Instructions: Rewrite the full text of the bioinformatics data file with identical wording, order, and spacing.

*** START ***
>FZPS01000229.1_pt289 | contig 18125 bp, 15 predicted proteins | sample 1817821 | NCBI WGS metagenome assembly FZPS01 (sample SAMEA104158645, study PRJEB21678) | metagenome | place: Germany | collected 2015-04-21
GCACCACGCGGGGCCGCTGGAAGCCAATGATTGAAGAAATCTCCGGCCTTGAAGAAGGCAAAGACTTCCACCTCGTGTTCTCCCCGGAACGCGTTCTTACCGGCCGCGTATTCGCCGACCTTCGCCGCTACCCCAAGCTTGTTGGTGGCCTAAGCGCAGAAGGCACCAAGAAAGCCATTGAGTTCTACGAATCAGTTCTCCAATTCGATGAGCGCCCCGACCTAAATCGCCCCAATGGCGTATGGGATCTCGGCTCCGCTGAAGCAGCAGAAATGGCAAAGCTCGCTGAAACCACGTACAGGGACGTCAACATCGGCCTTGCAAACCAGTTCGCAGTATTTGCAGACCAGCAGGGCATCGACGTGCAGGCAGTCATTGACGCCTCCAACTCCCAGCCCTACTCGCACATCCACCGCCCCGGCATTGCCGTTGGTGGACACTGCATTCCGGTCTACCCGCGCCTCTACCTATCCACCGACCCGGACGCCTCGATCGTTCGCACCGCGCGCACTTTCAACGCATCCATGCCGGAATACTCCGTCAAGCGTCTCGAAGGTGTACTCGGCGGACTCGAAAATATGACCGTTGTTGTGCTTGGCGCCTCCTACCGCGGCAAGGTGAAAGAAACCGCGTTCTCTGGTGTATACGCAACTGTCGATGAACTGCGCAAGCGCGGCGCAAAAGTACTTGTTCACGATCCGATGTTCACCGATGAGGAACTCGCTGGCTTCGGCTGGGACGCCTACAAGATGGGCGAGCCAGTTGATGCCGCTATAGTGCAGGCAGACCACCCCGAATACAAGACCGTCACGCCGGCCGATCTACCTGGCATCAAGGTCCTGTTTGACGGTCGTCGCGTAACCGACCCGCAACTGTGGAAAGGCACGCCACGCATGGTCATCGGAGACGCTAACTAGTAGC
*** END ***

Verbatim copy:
>FZPS01000229.1_pt289 | contig 18125 bp, 15 predicted proteins | sample 1817821 | NCBI WGS metagenome assembly FZPS01 (sample SAMEA104158645, study PRJEB21678) | metagenome | place: Germany | collected 2015-04-21
GCACCACGCGGGGCCGCTGGAAGCCAATGATTGAAGAAATCTCCGGCCTTGAAGAAGGCAAAGACTTCCACCTCGTGTTCTCCCCGGAACGCGTTCTTACCGGCCGCGTATTCGCCGACCTTCGCCGCTACCCCAAGCTTGTTGGTGGCCTAAGCGCAGAAGGCACCAAGAAAGCCATTGAGTTCTACGAATCAGTTCTCCAATTCGATGAGCGCCCCGACCTAAATCGCCCCAATGGCGTATGGGATCTCGGCTCCGCTGAAGCAGCAGAAATGGCAAAGCTCGCTGAAACCACGTACAGGGACGTCAACATCGGCCTTGCAAACCAGTTCGCAGTATTTGCAGACCAGCAGGGCATCGACGTGCAGGCAGTCATTGACGCCTCCAACTCCCAGCCCTACTCGCACATCCACCGCCCCGGCATTGCCGTTGGTGGACACTGCATTCCGGTCTACCCGCGCCTCTACCTATCCACCGACCCGGACGCCTCGATCGTTCGCACCGCGCGCACTTTCAACGCATCCATGCCGGAATACTCCGTCAAGCGTCTCGAAGGTGTACTCGGCGGACTCGAAAATATGACCGTTGTTGTGCTTGGCGCCTCCTACCGCGGCAAGGTGAAAGAAACCGCGTTCTCTGGTGTATACGCAACTGTCGATGAACTGCGCAAGCGCGGCGCAAAAGTACTTGTTCACGATCCGATGTTCACCGATGAGGAACTCGCTGGCTTCGGCTGGGACGCCTACAAGATGGGCGAGCCAGTTGATGCCGCTATAGTGCAGGCAGACCACCCCGAATACAAGACCGTCACGCCGGCCGATCTACCTGGCATCAAGGTCCTGTTTGACGGTCGTCGCGTAACCGACCCGCAACTGTGGAAAGGCACGCCACGCATGGTCATCGGAGACGCTAACTAGTAGC